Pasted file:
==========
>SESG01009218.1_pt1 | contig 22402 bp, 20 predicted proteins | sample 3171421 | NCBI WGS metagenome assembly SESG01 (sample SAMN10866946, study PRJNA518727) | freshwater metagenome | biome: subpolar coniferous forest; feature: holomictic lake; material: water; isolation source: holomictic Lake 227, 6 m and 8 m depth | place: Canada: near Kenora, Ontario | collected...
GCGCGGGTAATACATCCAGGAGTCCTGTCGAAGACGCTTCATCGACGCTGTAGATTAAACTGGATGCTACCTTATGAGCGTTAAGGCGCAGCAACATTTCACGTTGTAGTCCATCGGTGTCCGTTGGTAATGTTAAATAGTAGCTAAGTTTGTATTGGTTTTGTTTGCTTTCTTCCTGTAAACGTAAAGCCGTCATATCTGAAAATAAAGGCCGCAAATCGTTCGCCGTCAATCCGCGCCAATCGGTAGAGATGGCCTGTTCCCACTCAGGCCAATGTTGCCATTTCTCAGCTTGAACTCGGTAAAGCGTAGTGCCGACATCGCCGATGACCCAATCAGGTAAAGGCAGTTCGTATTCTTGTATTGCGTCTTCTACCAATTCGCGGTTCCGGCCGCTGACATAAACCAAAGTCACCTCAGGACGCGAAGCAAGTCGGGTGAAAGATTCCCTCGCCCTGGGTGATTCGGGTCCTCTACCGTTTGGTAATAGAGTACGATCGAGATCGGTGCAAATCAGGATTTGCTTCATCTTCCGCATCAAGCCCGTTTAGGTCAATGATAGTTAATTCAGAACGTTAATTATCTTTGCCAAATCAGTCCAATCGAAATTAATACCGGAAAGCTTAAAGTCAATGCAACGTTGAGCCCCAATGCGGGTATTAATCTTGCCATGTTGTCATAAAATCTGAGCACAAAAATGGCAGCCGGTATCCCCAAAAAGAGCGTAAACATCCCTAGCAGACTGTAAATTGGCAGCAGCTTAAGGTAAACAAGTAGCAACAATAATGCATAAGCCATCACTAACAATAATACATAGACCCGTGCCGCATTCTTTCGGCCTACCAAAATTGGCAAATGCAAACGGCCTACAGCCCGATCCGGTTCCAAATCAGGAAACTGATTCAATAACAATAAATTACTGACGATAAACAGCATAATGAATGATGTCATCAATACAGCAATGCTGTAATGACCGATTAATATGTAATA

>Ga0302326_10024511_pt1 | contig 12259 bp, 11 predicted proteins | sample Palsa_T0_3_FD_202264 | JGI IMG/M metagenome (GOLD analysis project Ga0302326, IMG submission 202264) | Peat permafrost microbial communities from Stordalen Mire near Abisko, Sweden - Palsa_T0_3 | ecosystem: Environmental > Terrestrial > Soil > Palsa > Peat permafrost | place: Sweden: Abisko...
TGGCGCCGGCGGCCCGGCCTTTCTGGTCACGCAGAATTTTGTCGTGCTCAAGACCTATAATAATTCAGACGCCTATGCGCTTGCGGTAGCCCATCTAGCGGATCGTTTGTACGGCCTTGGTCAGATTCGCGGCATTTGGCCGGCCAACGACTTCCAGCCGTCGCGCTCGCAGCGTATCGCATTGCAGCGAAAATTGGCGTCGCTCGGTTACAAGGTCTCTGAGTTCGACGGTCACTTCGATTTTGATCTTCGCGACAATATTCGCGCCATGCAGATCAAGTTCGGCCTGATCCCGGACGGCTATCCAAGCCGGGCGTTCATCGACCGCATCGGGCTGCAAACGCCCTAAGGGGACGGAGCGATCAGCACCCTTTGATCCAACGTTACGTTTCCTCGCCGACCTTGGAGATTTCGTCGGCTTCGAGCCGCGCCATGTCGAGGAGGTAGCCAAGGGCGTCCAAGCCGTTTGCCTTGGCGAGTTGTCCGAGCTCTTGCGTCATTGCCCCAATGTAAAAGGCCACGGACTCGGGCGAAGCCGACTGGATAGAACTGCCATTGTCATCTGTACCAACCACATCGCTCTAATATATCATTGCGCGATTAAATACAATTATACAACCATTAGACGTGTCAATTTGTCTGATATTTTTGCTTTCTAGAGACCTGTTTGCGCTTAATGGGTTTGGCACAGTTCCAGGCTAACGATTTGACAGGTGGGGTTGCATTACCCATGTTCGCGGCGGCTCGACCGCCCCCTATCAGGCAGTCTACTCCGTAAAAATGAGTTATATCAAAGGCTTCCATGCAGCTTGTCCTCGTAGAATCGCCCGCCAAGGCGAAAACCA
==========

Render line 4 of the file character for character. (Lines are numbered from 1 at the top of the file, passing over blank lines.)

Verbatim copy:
TGGCGCCGGCGGCCCGGCCTTTCTGGTCACGCAGAATTTTGTCGTGCTCAAGACCTATAATAATTCAGACGCCTATGCGCTTGCGGTAGCCCATCTAGCGGATCGTTTGTACGGCCTTGGTCAGATTCGCGGCATTTGGCCGGCCAACGACTTCCAGCCGTCGCGCTCGCAGCGTATCGCATTGCAGCGAAAATTGGCGTCGCTCGGTTACAAGGTCTCTGAGTTCGACGGTCACTTCGATTTTGATCTTCGCGACAATATTCGCGCCATGCAGATCAAGTTCGGCCTGATCCCGGACGGCTATCCAAGCCGGGCGTTCATCGACCGCATCGGGCTGCAAACGCCCTAAGGGGACGGAGCGATCAGCACCCTTTGATCCAACGTTACGTTTCCTCGCCGACCTTGGAGATTTCGTCGGCTTCGAGCCGCGCCATGTCGAGGAGGTAGCCAAGGGCGTCCAAGCCGTTTGCCTTGGCGAGTTGTCCGAGCTCTTGCGTCATTGCCCCAATGTAAAAGGCCACGGACTCGGGCGAAGCCGACTGGATAGAACTGCCATTGTCATCTGTACCAACCACATCGCTCTAATATATCATTGCGCGATTAAATACAATTATACAACCATTAGACGTGTCAATTTGTCTGATATTTTTGCTTTCTAGAGACCTGTTTGCGCTTAATGGGTTTGGCACAGTTCCAGGCTAACGATTTGACAGGTGGGGTTGCATTACCCATGTTCGCGGCGGCTCGACCGCCCCCTATCAGGCAGTCTACTCCGTAAAAATGAGTTATATCAAAGGCTTCCATGCAGCTTGTCCTCGTAGAATCGCCCGCCAAGGCGAAAACCA